She also mentions that she first thought she was bi, but when she read up on being pan sexual, she realised that there was a lot of what she recognised in herself.

But it’s clear to us that Janelle is open to learning more about her identity – and more importantly, is willing to share that with so many young folk who are confused, don’t want to be placed in a singular category and just want to be celebrated for who they are.

READ MORE: Biphobia - why are women afraid of dating bisexual men?

#repost @portiaderossi

A post shared by Ellen (@theellenshow) on

Ellen DeGeneres – “Yes, I’m gay”

It could be argued that the beloved comedian and talkshow host set a strong foundation in giving fellow members of the LGBTQIA community the courage to truly be who they are. 

According to USmagazine.com, Ellen’s big reveal was via Time magazine – back in 1997.

More than 20 years later and she’s a strong advocate for the marginalised community and is happily married to Portia de Rossi. Not only that, but she’s one of the kindest, funniest and most generous celebrities out there and consistently helps out those in need.  

Andreja Pejic, the groundbreaking transgender model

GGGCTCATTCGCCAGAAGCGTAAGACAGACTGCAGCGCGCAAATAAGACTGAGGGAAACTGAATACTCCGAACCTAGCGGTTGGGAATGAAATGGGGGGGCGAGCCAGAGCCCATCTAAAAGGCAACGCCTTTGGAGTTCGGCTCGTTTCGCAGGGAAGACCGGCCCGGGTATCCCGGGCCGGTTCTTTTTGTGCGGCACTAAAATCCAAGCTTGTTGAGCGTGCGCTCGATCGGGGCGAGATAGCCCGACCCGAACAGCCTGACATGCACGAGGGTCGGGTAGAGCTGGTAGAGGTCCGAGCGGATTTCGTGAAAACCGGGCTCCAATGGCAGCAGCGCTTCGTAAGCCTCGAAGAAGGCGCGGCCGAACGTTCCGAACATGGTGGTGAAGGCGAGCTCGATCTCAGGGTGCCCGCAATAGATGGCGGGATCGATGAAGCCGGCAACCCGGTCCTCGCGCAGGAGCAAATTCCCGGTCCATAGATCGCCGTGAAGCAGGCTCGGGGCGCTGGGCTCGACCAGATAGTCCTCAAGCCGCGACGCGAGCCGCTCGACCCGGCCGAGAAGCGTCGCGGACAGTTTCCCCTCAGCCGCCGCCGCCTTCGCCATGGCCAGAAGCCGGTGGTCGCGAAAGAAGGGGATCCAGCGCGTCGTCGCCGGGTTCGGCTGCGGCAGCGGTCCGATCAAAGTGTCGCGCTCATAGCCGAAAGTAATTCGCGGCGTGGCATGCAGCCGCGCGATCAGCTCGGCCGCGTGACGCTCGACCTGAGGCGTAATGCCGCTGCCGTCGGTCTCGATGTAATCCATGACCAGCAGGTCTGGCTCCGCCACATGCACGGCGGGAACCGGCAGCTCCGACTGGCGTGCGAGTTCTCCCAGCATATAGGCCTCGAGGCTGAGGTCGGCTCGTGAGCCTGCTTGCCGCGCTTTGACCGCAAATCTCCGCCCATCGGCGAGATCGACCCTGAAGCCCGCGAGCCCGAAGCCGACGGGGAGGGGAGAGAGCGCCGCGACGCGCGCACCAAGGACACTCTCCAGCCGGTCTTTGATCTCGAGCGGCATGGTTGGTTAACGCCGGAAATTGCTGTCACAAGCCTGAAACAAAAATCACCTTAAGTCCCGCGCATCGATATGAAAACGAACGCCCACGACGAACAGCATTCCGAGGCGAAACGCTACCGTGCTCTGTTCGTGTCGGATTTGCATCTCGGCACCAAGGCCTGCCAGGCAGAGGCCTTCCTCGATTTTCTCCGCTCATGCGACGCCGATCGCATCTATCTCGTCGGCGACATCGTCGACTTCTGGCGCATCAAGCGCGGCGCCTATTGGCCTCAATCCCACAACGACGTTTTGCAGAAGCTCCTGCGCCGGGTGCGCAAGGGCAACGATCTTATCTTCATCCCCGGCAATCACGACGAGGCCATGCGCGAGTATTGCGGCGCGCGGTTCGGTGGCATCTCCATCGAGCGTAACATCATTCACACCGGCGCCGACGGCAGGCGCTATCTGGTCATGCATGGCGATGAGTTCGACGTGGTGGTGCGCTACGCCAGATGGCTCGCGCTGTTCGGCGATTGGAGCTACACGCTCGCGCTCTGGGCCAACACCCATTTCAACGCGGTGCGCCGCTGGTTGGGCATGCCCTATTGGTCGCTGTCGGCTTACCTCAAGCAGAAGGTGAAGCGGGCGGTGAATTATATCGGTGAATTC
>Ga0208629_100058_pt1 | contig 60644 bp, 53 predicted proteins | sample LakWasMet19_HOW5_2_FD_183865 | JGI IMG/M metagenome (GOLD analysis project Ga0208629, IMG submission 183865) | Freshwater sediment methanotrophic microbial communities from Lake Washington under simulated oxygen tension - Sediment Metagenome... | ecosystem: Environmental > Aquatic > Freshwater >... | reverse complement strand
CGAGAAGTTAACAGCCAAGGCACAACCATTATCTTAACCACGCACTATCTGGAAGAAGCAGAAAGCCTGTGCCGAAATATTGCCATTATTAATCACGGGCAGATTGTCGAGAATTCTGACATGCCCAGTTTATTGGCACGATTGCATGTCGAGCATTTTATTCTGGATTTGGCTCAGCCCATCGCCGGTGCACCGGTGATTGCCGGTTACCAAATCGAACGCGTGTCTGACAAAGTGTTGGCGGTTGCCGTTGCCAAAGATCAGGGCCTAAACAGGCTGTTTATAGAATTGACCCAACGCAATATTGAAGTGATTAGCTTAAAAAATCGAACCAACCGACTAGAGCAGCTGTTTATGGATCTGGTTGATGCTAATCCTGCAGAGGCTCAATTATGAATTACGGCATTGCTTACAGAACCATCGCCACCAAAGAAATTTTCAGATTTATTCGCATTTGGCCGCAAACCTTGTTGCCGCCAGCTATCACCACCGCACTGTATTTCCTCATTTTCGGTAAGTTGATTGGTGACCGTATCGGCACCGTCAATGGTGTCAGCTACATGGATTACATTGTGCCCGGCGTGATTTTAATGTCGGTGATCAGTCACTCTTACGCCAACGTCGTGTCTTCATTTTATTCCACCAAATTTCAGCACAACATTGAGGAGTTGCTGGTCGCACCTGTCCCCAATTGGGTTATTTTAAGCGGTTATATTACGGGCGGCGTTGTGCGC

It’s no secret that while the fashion industry still has a long way to go, we’re slowly but surely beginning to see more diversity on the runway and in fashion and beauty campaigns.

In 2014, the stunning model, Andreja Pejic, who appeared in magazines like Elle and Vogue, has according to eonline.com, publicly come out as a transgender woman and revealed that she would be solely modelling women’s fashion.

She also posted an inspiring message to the transgender community, encouraging them to be proud of who they are because they deserve equal treatment regardless of what gender they identify with or what their sexual orientation is.

We couldn’t agree more!

Ngonyama yeNduna. . . . ??: @72_photography

A post shared by Mandisa Nduna (@ndunaroyal) on

For loved up couple Thishiwe Ziqubu and Mandisa Nduna, it wasn’t so much about coming out, than simply celebrating their love.

According to TimesLive, the couple never wanted to make a statement by coming out.

In fact, in an interview with Tumi Morake, Mandisa called out the different expectations society has when it comes to heterosexual couples and gay and lesbian couples and said that for them, it wasn’t about deliberately coming out since het couples have never had to explain themselves to the public.

She adds that she does find the concept of coming out rather problematic because it implies that it’s all about making heteronormative folk feeling comfortable.

Definitely a valid point, although many LGBTQIA folk have often said that others coming out have helped them, so perhaps it’s more about taking ownership of the coming out narrative and not making it a focus for heterosexual people to be “eased into it”. It can be seen as more about a community coming and standing together to fight against discrimination and violation of their human rights.